Phishing Attack Payloads Leaving Employees Vulnerable as Remote Work Trends Continue to Evolve

In recent years phishing has become the number one threat action over malware. Furthermore, recent workforce changes spurred by the pandemic has led to an exponential increase in phishing attacks. Employees are working from anywhere, using one device for everything and cybercriminals have noticed.

Today’s phishing threats no longer rely on simple phishing emails as cybercriminals launch many different attacks, sometimes using more than one threat vector to trap their victims. SlashNext Threat Lab tracks these trends, so we thought we would take a moment to identify a few of the bigger phishing attack actions.

Credential Stealing
Perhaps the oldest form of phishing, credential stealing is designed to trick the user into giving up their credentials by serving a nearly identical copy of a genuine web page. In the last 3 months, we have identified 1.45M unique credential stealing URLs. Many of these phishing sites mirror legitimate, trusted brands like Google, Microsoft, Dropbox, PayPal, Yahoo, and can trick the savviest professionals into falling victim to these scams (Exhibit 1a, 1b). Some of these sites have complete functional password reset options, and some ask for secondary email accounts, mobile phone numbers, and security questions for “enhanced security”.

Exhibit 1a: Credential Stealing Through Fake O365 Page

 

Exhibit 1b: Credential stealing with a fake PayPal page using Captcha to avoid detection

Virtually any brand can be easily impersonated, and the inherent trust that the brand has created with its customers is the very thing that attackers use to their advantage. Training can reduce the risk of falling victim , but these attacks are effective because the user usually can’t differentiate between the fake and legitimate pages.

 

Rogue Software, Rogue Apps & Browser Extensions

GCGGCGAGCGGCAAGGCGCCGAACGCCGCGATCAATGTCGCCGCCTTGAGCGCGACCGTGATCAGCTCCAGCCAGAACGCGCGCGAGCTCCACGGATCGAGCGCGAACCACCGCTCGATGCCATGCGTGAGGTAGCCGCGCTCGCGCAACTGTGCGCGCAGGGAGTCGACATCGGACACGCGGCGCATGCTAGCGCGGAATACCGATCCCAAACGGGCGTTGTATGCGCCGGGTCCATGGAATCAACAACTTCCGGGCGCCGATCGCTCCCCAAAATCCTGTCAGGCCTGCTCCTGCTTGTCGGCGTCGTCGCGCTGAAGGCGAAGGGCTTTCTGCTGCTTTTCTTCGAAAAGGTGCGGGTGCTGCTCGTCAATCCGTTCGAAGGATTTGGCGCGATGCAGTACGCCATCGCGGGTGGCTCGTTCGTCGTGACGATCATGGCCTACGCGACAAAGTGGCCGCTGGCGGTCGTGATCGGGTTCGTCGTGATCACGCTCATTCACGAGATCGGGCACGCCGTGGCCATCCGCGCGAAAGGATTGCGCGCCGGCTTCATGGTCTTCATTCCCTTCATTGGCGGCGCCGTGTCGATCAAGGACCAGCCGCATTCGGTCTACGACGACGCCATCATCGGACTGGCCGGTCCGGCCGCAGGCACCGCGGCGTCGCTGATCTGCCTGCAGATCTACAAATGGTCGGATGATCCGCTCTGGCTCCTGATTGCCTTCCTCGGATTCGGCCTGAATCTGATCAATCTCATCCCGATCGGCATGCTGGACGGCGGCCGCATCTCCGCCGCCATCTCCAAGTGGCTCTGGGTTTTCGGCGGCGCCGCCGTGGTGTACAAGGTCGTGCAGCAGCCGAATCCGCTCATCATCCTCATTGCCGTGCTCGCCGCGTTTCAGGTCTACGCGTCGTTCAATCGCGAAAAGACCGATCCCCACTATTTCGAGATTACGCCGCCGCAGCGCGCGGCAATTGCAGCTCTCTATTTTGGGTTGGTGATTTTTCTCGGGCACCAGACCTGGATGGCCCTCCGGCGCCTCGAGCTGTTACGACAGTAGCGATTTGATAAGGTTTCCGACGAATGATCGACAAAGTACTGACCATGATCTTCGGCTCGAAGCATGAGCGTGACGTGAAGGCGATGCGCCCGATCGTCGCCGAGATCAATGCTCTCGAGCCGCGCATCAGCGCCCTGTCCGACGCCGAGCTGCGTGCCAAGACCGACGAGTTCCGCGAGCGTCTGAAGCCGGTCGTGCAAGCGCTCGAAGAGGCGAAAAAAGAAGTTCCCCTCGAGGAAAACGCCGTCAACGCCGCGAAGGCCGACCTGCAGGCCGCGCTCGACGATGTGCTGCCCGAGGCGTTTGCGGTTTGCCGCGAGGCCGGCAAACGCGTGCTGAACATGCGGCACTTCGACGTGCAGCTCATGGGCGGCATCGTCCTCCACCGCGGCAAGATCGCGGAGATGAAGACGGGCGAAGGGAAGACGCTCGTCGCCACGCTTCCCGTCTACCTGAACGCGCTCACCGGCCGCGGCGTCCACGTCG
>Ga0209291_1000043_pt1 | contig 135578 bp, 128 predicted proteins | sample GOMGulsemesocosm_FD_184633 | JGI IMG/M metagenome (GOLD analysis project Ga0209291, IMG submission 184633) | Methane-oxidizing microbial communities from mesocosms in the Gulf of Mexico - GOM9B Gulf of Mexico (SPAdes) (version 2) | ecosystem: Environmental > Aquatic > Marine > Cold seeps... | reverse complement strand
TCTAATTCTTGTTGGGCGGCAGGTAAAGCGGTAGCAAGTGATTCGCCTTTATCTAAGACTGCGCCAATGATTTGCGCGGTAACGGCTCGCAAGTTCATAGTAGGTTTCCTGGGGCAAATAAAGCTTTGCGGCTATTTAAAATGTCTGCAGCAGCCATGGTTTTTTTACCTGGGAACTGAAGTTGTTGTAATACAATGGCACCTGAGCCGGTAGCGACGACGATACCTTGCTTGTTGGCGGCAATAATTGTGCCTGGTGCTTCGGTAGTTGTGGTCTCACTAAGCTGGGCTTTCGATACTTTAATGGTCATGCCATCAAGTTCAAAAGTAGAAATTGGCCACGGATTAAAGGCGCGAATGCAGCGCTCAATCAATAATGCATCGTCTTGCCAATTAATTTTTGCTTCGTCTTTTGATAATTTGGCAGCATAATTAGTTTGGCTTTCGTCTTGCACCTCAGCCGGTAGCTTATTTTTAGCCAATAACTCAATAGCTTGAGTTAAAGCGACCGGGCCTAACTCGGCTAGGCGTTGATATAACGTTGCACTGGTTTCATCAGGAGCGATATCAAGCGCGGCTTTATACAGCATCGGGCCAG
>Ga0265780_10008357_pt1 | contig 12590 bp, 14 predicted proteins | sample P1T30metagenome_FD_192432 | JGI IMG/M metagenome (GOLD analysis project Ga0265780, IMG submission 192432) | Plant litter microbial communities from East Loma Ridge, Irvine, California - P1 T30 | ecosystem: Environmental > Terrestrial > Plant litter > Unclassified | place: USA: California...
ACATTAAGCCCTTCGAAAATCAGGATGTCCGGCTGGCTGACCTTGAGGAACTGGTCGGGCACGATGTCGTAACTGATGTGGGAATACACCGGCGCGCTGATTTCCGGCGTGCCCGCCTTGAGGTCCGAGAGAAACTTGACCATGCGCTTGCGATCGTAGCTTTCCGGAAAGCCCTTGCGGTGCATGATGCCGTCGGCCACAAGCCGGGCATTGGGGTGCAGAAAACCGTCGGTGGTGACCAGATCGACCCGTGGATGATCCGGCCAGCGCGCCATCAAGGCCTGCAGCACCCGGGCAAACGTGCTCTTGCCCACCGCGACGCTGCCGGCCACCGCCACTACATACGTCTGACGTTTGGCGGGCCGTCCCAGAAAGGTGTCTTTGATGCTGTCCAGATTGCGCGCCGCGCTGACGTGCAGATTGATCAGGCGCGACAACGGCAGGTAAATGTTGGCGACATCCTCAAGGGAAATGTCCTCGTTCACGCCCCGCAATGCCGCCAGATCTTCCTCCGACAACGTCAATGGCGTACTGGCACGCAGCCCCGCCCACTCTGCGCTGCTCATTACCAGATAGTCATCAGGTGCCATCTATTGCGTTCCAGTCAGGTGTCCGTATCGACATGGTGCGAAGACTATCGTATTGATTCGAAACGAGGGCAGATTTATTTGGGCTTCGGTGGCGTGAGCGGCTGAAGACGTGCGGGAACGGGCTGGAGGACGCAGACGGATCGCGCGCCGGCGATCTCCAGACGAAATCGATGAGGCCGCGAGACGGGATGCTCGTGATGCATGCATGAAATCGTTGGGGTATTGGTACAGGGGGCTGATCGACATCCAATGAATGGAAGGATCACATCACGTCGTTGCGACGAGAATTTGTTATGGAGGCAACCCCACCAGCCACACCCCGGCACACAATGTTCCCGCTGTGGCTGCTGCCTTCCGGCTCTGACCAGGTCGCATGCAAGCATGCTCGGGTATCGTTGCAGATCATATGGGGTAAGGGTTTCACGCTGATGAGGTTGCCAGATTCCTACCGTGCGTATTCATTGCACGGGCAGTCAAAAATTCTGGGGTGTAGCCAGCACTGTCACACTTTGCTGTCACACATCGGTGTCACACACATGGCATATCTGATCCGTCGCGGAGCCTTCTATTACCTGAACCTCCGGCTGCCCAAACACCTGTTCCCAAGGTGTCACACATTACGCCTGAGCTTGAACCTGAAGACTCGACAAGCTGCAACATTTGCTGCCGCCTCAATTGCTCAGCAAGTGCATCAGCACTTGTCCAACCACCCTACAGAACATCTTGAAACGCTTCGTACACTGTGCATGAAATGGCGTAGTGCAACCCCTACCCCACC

With the merging of work and personal devices, it was only a matter of time before cybercriminals realized this was a viable way to execute a breach, which is why we have seen a 36% increase in rogue software, apps & browser extensions attacks since July. These types of attacks typically trick users in downloading malicious software, apps, and extensions. In some cases, these attacks lure victims into installing a malicious video players (Exhibit 2a) or a rogue browser extensions (Exhibit 2b) to gain permission to install socially engineered malware on their system.

Exhibit 2a: Socially engineering malware disguised as a fake player

Exhibit 2b: A Browser Extension designed to Hijack email accounts.

What makes these types of phishing attacks so dangerous is the end goal of gaining access to a device. Cybercriminals can infiltrate the organization to sniff user credentials from memory to sell to on the Dark Web, launch phishing attacks, or actively parsing web page content as Man in the Middle attack, to name a few.

 

Scareware, Fake Virus Alerts
These scams typically use scare tactics to trick victims into believing their computer has crashed or a virus has been detected. Trying to lure victims into calling a fake technical support hotline or prompting the user into an action that will ultimately infect their device where credit card data can be captured, credentials stolen, or a device compromised. In some instances, clicking the link to fix a fake virus may uninstall legitimate antivirus software, leaving a computer, mobile device, or network vulnerable to attack.